The formation of thunderstorms, along with resulting tornadoes, hail, wind and rain storms, is dependent on a number of factors. In simple terms, thunderstorms occur when warm, moist air rises into cold air above and condenses repeatedly, forming a convective cell. The updraft areas in convective cells then further pull up the warm, unstable air. Vertical wind shear means that rain and the associated cold air do not fall through the updraft, allowing the convection to continue. Hailstones can be pulled upward repeatedly, growing larger and larger over time.
Rising air is attributable to three main mechanisms:
- Landscape features, such as mountains.
- Unstable air masses, for example due to strong heating of the ground in the summer.
- Boundaries of weather fronts, usually along cold fronts where the denser cold air pushes under and lifts up the warmer air.
Conditions during the end of May and beginning of June included heatwaves over southern continental Europe and several low-pressure systems over the Atlantic Ocean, with thunderstorms developing along cold fronts. These accumulated by 3 June, when a low-pressure system approached western France, ambling eastward to affect the Benelux countries and Germany over the next two days. High surface air temperatures ahead of the low-pressure system and cold air in the upper atmosphere fueled the formation of large hail stones along the low-pressure system’s weather fronts.
Such hail storms occur frequently in France, depending on more or less favourable formation conditions. These situations occur most often at the end of spring and beginning of summer, on a southwest to northeast axis following the track of low-pressure systems that bring in cooler Atlantic air. This cooler air can become unstable in the early summer heat, permitting the formation of thunderstorms, particularly with the passage of weather fronts associated with these low-pressure systems.
Comparison with Hail Storm Ela (2014)
This recent June hail storm is probably one of the most important events since Ela of 6-10 June, 2014.
Overall, the weather patterns have been very similar to those of Ela. In both cases, a low-pressure system approached the western coast of France, inducing an air mass disturbance along a cold front for several days. However, Ela’s low-pressure system was stronger, inducing more powerful air mass disturbances and consequently greater damage.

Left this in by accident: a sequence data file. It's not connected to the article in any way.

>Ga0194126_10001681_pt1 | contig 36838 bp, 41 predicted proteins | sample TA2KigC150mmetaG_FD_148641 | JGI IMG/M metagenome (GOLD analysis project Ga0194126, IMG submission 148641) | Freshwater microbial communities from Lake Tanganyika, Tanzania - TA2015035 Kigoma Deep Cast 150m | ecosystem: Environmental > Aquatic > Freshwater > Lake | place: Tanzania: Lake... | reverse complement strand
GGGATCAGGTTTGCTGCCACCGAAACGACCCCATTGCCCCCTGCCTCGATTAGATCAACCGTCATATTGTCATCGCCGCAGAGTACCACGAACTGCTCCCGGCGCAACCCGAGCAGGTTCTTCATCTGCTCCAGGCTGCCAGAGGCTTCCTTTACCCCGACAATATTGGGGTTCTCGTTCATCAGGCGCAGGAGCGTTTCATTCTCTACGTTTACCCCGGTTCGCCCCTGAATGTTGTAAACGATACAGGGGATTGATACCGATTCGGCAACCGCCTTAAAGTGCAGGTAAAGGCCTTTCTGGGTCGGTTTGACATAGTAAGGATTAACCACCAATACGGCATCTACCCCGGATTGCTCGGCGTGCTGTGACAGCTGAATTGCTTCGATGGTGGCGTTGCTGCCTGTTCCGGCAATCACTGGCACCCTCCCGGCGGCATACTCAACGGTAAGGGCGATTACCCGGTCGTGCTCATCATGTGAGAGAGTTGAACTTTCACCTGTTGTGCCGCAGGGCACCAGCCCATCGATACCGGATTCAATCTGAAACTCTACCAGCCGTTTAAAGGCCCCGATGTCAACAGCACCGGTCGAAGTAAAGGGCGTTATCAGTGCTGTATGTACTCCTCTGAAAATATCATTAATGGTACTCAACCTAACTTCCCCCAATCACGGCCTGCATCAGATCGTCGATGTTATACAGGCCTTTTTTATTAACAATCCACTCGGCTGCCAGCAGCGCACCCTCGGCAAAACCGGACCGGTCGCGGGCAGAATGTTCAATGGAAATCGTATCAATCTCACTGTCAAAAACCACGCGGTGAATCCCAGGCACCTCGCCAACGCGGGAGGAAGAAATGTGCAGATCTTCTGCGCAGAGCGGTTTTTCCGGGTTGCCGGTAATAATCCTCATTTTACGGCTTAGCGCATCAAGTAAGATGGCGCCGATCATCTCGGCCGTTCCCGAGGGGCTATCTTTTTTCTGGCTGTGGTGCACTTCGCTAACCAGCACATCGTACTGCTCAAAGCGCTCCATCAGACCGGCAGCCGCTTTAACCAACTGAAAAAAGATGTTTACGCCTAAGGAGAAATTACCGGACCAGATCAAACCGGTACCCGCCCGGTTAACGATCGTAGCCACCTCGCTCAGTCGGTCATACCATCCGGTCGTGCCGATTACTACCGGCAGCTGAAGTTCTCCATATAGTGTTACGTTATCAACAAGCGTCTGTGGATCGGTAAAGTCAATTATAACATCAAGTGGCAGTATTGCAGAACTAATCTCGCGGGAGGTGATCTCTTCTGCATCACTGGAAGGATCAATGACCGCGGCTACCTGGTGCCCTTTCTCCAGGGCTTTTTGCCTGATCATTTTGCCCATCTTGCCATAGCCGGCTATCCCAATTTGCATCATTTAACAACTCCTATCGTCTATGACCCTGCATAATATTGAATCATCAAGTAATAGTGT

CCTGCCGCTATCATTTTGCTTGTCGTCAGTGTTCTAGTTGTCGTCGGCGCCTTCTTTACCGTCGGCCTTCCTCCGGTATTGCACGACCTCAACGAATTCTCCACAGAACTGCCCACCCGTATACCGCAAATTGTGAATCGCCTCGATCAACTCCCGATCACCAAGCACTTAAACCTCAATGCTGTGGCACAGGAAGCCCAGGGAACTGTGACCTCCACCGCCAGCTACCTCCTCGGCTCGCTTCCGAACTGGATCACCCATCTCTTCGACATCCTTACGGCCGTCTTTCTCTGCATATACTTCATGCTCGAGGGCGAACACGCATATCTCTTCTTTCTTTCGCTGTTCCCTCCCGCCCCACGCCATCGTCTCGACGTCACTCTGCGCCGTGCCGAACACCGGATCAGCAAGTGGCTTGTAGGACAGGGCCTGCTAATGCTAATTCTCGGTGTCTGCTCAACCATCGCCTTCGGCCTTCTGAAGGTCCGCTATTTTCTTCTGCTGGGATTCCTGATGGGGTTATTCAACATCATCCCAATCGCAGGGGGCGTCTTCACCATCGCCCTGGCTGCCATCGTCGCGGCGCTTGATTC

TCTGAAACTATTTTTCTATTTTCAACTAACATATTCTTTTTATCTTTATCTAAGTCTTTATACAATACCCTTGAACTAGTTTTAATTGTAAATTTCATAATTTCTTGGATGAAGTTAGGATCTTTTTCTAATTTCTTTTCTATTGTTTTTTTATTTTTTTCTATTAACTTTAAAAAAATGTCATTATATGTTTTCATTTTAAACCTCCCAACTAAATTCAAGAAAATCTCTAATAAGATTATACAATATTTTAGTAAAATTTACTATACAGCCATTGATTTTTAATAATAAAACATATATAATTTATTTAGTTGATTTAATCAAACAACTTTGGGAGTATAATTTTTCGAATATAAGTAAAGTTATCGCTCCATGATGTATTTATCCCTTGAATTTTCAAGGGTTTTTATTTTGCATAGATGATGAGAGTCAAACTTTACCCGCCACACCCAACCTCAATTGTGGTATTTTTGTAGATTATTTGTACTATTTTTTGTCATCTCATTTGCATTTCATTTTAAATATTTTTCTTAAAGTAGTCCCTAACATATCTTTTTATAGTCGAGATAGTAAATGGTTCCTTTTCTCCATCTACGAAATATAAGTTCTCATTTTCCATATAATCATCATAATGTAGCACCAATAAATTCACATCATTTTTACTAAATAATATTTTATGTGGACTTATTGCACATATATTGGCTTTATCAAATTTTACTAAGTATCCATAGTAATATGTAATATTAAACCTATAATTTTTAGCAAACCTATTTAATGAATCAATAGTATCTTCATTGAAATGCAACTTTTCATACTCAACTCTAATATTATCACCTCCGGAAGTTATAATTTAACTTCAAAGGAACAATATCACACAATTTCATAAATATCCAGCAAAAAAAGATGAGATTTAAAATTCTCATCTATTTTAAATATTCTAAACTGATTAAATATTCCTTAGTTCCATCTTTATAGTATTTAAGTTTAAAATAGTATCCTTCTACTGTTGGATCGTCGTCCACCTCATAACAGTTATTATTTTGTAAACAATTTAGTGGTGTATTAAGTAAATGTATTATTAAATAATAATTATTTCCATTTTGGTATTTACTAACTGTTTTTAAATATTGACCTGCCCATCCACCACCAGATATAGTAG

The France Assureurs (FA) estimated the overall cost of Ela at EUR 850 million for 363,000 claims in 2014. This was the most expensive hail event in history since FA began providing loss statistics. As a result, the year 2014 alone accounted for nearly a quarter of all hail losses between 1990 and 2015.
To put the current event in perspective, a table of recent severe thunderstorm events is presented below:
Although it is difficult to link individual events directly to global climate change, model simulations indicate that the changing climate will increase the likelihood of conditions such as those seen this spring, which enabled severe thunderstorms to develop.
Future climate projections are typically conducted using global and regional climate models, run at relatively coarse resolution for long periods. This means that small-scale thunderstorm or hail events cannot be represented directly in these models, and projections rely on the proxy relationships between large-scale atmospheric patterns and small-scale weather events.
In addition, various atmospheric and oceanographic mechanisms are affected by climate change in a multiplicity of ways that do not all push in the same direction simultaneously. Consequently, the future impact of climate change on thunderstorms and hail events is difficult to forecast with a reasonable degree of accuracy.
Nevertheless, there is general agreement that climate change will increase low level moisture and instability, thereby fostering environments conducive to severe thunderstorms (Raupach et al., 2021; Allen 2018; Púčik et al., 2017; Rädler et al., 2019). Regional climate model simulations project an increase in the frequency of lightning, large hail and straight-line wind throughout most of Europe by 2100 (Rädler et al., 2019).
 Raupach, T.H., Martius, O., Allen, J.T. et al., 2021. The effects of climate change on hailstorms. Nat Rev Earth Environ 2, 213–226 (2021).
 Allen, J. (2018, July 30). Climate Change and Severe Thunderstorms. Oxford Research Encyclopedia of Climate Science. Retrieved 20 Apr. 2021, from https://oxfordre.com/climatescience/view/10.1093/acrefore/9780190228620.001.0001/acrefore-9780190228620-e-62.
 Púčik, T., Groenemeijer, P., Rädler, A.T., Tijssen, L., Nikulin, G., Prein, A.F., van Meijgaard, E., Fealy, R., Jacob, D. and Teichmann, C., 2017. Future changes in European severe convection environments in a regional climate model ensemble. Journal of Climate, 30(17), pp. 6771-6794.
 Rädler, A.T., Groenemeijer, P.H., Faust, E. et al., 2019. Frequency of severe thunderstorms across Europe expected to increase in the 21st century due to rising instability. npj Clim Atmos Sci 2, 30 (2019).